Golden Globes mocks Netflix and Snapchat, showing Silicon Valley has arrived in Hollywood
Last night Amy Poehler and Tiny Fey hosted the Golden Globes for the second year in a row. Per the charming duo's usual, they killed it. Press are calling it, "the best Golden Globes opening monologue ever! Or at least since last year, when [they] hosted the show."
The jokes ranged from poking fun at George Clooney ("Gravity is nominated for Best Film. It's the story of how George Clooney would rather float away into space and die then to spend one more minute with a woman his own age") to dissing Hollywood ("We are hosting the Golden Globes for our second time. Because this is Hollywood, and if something kind of works, they'll just keep doing it until everybody hates it!").
But the closing line held the most relevance for any techies not glued to their TV sets last night.
Amy Poehler joked, "A lot of nominated shows this year are actually on Netflix. House of Cards. Orange Is the New Black. Enjoy it while it lasts, Netflix. Because you're not going to be feeling so smug in a couple of years when Snapchat is up here accepting Best Drama."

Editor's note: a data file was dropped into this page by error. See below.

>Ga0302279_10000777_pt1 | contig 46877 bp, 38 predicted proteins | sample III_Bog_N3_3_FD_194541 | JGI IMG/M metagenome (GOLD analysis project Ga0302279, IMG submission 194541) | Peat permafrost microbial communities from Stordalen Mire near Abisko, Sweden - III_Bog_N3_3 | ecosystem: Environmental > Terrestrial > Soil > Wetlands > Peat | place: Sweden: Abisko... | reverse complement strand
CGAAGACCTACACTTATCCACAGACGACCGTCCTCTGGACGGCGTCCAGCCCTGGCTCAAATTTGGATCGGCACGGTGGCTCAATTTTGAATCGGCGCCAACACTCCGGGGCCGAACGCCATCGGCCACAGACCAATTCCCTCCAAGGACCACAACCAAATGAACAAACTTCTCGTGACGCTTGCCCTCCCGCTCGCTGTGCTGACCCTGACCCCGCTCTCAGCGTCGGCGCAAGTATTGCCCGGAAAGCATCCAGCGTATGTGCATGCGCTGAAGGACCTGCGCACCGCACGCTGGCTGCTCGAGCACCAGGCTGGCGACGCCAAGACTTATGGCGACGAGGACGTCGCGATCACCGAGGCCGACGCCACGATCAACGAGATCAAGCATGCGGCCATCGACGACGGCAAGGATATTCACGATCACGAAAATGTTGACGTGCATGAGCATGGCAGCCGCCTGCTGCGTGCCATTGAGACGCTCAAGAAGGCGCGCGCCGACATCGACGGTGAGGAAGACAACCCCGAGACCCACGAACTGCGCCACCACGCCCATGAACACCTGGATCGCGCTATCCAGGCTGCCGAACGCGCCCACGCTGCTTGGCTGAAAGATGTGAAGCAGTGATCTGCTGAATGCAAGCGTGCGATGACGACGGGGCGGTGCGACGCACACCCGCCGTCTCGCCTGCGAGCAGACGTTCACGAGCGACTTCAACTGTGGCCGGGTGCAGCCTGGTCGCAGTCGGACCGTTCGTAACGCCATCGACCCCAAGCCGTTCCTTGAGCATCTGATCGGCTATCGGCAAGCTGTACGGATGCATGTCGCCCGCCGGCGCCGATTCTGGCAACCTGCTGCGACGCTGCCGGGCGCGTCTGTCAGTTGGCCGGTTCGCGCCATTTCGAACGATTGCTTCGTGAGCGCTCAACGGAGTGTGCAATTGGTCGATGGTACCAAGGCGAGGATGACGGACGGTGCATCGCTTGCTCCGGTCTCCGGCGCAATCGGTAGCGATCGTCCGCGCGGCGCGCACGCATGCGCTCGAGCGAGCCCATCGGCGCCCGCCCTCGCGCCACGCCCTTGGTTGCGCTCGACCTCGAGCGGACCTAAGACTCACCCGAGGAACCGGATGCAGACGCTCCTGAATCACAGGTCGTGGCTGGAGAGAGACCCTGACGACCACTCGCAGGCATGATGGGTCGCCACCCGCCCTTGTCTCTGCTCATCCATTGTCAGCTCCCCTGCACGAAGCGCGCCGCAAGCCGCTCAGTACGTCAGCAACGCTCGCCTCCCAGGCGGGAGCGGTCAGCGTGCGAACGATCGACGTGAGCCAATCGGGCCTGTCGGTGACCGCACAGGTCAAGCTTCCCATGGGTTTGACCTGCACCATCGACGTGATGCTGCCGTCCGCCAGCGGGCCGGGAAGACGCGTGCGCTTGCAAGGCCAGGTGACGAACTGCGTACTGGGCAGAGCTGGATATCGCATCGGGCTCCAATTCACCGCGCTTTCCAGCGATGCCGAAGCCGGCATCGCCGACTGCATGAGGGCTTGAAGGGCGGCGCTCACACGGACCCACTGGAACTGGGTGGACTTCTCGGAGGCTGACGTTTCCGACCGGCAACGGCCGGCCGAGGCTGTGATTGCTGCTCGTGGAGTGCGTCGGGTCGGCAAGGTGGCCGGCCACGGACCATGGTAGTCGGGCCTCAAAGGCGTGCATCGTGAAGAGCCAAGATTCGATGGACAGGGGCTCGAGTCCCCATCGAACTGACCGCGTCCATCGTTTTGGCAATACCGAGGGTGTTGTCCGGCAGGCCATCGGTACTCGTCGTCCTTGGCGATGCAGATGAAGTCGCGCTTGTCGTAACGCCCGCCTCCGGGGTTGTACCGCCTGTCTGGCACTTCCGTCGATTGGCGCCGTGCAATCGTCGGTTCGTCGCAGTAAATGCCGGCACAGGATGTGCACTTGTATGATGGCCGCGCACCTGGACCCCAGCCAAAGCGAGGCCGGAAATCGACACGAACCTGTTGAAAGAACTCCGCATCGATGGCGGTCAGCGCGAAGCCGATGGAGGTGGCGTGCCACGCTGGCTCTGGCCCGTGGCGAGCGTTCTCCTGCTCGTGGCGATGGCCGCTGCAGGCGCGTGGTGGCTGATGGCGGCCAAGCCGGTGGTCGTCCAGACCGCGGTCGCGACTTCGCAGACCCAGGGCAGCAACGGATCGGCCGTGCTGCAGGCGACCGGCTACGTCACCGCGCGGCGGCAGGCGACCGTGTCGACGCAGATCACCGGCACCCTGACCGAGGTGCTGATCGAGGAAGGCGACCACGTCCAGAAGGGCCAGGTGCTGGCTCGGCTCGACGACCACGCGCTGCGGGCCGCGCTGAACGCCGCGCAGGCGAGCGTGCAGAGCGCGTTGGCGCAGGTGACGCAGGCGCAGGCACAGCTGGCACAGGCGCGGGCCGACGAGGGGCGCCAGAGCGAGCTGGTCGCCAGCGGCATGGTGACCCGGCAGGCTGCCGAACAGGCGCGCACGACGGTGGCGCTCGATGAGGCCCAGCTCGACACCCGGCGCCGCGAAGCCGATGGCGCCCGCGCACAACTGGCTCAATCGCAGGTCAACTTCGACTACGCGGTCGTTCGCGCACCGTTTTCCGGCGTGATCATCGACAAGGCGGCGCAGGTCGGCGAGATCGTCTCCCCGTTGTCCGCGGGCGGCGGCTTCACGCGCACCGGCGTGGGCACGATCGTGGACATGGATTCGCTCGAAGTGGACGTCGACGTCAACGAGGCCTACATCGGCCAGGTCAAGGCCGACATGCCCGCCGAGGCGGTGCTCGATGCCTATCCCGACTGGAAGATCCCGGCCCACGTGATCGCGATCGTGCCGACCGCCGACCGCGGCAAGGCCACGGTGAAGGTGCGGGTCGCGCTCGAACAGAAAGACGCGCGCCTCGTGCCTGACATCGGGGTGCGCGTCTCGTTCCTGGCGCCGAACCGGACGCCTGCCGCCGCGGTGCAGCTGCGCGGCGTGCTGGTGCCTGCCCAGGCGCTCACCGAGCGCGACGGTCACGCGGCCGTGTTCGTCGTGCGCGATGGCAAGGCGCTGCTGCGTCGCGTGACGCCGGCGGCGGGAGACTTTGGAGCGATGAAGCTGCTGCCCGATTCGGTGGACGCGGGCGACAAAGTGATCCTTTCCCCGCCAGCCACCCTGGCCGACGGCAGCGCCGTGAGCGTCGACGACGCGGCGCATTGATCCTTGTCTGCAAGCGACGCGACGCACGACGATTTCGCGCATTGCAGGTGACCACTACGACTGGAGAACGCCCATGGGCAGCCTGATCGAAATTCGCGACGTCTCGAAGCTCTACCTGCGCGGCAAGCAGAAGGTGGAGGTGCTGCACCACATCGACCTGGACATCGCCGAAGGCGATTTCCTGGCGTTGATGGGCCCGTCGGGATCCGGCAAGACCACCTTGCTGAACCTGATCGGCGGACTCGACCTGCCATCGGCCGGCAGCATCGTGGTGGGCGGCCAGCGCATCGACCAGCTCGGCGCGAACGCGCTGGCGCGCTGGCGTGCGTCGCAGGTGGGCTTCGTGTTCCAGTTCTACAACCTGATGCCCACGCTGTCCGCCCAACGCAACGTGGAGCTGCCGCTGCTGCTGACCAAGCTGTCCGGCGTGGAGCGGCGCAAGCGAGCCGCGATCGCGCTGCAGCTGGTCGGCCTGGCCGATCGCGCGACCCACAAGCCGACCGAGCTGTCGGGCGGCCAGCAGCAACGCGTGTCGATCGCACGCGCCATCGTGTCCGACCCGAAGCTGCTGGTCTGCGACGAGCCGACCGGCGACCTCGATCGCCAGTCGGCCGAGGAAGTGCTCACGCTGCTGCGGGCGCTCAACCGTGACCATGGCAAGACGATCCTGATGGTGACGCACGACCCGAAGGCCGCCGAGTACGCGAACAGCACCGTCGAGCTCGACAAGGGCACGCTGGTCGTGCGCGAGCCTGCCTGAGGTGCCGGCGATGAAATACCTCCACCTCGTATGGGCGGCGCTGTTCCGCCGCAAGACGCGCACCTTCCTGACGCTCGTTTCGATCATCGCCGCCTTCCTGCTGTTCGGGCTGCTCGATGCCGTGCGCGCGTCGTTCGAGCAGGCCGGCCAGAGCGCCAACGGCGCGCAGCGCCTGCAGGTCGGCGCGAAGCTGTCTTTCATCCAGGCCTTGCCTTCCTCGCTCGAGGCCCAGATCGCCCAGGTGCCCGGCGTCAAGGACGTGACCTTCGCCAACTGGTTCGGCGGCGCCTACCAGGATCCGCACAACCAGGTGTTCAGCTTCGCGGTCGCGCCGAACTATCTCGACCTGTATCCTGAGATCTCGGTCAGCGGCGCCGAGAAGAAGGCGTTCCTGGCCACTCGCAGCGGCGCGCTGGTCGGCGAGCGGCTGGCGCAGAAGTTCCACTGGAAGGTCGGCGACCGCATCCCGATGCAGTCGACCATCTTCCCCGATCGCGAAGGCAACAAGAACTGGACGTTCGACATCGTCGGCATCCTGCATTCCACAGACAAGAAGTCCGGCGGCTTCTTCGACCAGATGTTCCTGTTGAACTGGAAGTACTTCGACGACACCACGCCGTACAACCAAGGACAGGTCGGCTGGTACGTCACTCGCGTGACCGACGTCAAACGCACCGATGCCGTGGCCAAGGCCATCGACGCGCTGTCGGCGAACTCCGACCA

An awards show dig is not only great PR for the companies, it's also proof that Hollywood is sitting up and taking notice of them. That's not surprising in Netflix's case, of course, since the company has been relentless in disrupting the industry. But for Snapchat, it's a bit of a surprise.
Poehler's joke has another layer of meaning. It's humor is based on the idea that Hollywood once saw Netflix the same way Netflix might see Snapchat: As an inconsequential "app" that isn't particularly relevant to the TV and film industry.
My how times have changed. In September Netflix won its first Emmy for Best Director: House of Cards.
And at last night's Golden Globes Netflix had another historical evening, winning its first ever Golden Globe (Best Actress: House of Cards, awarded to the talented Robin Wright). It was a significant moment for Netflix, even though it failed to win the five other awards for which its series were nominated.
Both the joke and the win represent something bigger: Silicon Valley's grip on Hollywood power is slowly tightening. As we've covered, Hulu, Netflix, and companies like Aereo are taking on the way things have traditionally been done. Although initially content to simply serve as a Hollywood conduit, these companies are venturing into original content production more and more. The Golden Globes win for Netflix is no small feat: It represents the beginnings of industry legitimization.
If Poehler and Fey's crack is any indication, it's something Hollywood is not entirely comfortable with.
[Image via NYMag]